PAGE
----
With an eye on non-repudiation, how can one truly ensure that the
document viewer, or signing application, or both have not been
replaced by malicious code?
The security of the user machine is essential for everything concern security. If you can't trust your operating system and installed applications, then every signature mechanism could be broken or tricked.
Even if the binaries were signed, there doesn't seem to be a way to
prevent the code from being modified in memory. Even if there way,
couldn't the attacker simply modify both the viewer and the signing
Yes he can.
The security of your computer could be evaluated considering the weakest of your security mechanism. Build up strong cryptographic effort, isn't useful at all if your operating system has been compromised.
So how do I ensure the operating system has not been compromised?
Well, you could never be absolutely certain that your OS is secure. There are many different things to take in consideration:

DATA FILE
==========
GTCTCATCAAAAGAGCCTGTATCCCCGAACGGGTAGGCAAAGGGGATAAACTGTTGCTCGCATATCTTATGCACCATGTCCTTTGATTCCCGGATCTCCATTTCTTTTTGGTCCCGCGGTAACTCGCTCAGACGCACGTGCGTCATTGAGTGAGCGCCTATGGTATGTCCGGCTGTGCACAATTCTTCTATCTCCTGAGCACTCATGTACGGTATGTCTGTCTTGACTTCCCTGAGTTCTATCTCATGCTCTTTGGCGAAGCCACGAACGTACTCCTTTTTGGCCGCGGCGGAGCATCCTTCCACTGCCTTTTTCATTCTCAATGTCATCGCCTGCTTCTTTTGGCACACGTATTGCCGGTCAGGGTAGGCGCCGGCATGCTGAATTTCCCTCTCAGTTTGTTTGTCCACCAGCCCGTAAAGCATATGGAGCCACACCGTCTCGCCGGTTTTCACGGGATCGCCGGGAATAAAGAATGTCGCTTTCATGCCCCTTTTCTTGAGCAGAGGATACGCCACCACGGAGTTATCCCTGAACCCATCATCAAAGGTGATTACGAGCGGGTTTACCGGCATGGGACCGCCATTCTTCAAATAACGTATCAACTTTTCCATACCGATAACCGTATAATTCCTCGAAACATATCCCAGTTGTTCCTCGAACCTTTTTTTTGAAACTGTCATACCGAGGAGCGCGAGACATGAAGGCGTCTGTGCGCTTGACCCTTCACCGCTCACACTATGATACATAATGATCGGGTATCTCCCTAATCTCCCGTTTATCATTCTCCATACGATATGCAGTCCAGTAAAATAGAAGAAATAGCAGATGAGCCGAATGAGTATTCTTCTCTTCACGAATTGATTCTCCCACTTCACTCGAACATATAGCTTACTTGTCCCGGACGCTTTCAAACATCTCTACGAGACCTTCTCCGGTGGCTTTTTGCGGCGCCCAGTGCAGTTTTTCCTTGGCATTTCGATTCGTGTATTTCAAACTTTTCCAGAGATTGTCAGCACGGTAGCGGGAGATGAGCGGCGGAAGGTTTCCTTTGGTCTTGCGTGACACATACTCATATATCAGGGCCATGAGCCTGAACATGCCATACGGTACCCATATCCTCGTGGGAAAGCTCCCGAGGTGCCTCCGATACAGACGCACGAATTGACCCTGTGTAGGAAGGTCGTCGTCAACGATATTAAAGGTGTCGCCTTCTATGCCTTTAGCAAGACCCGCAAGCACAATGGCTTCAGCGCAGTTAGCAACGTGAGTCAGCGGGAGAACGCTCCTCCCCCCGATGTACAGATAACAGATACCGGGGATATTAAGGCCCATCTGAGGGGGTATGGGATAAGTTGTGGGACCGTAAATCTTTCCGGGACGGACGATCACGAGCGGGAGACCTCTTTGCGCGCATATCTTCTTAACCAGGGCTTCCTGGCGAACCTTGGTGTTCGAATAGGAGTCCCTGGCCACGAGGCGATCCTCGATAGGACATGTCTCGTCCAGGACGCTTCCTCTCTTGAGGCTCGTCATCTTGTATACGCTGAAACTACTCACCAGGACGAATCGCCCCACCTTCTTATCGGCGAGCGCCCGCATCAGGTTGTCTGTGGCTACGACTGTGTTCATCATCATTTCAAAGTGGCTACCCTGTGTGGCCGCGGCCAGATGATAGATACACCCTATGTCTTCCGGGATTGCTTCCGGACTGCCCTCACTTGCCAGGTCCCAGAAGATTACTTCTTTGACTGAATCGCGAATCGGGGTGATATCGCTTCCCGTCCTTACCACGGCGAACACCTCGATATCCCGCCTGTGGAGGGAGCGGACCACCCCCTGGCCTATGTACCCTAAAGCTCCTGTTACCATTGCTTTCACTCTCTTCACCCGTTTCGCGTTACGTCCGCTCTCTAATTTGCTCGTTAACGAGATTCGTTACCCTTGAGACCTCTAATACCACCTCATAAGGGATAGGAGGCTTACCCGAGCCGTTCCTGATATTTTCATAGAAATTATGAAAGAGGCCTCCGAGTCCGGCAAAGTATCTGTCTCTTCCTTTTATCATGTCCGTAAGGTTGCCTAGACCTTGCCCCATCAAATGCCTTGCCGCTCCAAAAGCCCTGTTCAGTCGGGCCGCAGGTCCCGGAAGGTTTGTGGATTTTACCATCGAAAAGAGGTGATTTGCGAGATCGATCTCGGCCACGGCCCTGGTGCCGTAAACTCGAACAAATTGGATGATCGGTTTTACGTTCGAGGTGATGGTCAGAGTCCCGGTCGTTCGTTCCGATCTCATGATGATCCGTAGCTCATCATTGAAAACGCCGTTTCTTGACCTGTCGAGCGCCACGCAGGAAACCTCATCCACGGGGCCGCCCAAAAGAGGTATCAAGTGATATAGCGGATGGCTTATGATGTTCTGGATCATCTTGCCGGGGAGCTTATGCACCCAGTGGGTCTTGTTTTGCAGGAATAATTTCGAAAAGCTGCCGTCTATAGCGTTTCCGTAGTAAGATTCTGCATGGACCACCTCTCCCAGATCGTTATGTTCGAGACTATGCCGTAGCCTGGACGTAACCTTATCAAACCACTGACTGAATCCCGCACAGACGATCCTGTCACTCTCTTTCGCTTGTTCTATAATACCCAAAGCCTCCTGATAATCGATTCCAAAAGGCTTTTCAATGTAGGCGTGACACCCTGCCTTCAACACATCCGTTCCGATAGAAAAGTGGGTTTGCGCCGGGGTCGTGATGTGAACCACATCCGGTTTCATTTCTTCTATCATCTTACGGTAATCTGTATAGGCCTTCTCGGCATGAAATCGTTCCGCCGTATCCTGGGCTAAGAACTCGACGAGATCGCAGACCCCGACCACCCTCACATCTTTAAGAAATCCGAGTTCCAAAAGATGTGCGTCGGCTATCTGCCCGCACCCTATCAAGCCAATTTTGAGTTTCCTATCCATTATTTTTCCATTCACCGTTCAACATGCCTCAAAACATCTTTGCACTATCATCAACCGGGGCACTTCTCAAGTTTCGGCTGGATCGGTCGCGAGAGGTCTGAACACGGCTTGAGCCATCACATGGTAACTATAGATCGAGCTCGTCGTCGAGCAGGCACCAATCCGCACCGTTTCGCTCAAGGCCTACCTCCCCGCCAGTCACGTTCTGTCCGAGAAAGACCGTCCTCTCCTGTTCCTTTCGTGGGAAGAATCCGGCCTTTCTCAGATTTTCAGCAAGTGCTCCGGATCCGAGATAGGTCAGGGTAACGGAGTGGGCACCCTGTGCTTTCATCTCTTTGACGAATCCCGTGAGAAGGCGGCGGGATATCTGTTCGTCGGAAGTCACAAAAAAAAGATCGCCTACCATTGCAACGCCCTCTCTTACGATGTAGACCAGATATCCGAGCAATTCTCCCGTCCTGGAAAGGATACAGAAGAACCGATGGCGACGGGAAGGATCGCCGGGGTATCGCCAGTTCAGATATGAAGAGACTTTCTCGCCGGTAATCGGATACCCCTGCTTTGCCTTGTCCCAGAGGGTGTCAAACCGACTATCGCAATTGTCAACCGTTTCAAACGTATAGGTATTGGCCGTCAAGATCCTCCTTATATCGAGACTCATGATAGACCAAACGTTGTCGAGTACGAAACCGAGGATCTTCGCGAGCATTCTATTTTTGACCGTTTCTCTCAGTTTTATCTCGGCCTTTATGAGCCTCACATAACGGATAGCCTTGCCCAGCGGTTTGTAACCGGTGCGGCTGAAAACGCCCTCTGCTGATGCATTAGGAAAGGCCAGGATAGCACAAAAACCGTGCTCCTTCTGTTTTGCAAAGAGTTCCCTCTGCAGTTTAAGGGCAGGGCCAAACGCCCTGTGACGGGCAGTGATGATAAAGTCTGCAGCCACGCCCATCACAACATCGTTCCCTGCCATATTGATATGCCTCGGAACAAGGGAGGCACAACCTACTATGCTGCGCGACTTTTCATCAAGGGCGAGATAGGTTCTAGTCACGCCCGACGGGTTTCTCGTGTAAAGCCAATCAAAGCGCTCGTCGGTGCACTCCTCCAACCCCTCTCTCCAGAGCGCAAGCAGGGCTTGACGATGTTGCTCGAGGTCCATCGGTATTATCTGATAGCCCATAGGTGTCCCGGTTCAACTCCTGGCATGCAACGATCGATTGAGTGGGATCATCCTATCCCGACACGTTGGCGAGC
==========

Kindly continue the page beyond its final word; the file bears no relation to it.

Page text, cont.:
- how many people have access to that operating system?
- which operating system are you talking about?
- which tasks are performed by users of that OS?
- Is that OS connected to Internet? If yes, how is organized your network infrastructure?
Can I boot the operating system and my application off a read-only
I don't know about that. Maybe you can. But if someone can exploit a service running on your machine (for example a server application with root privileges), than read-only drive won't save you.
What do you recommend?
First of all try to evaluate the level of security that your system really need. Probably you can't achieve perfect security. Then try to get a good compromise.
Remember that security and usability could become a trade-off. If you enforce your security policy, usability of your system may decrease.
For what concern my personal advices:
- Use a open-source operating system. Otherwise you can't be secure of what's really happening inside your machine.
- Try to configure a restrictive firewall. Deny the network access to every service except which ones you really need.
- If your system is used by many people (specially if they don't know anything about security), try to teach them some security principles. Human are often the weakest part to exploit (es. social engineering).
- Install only open-source software or software that you really trust. Keep your system updated.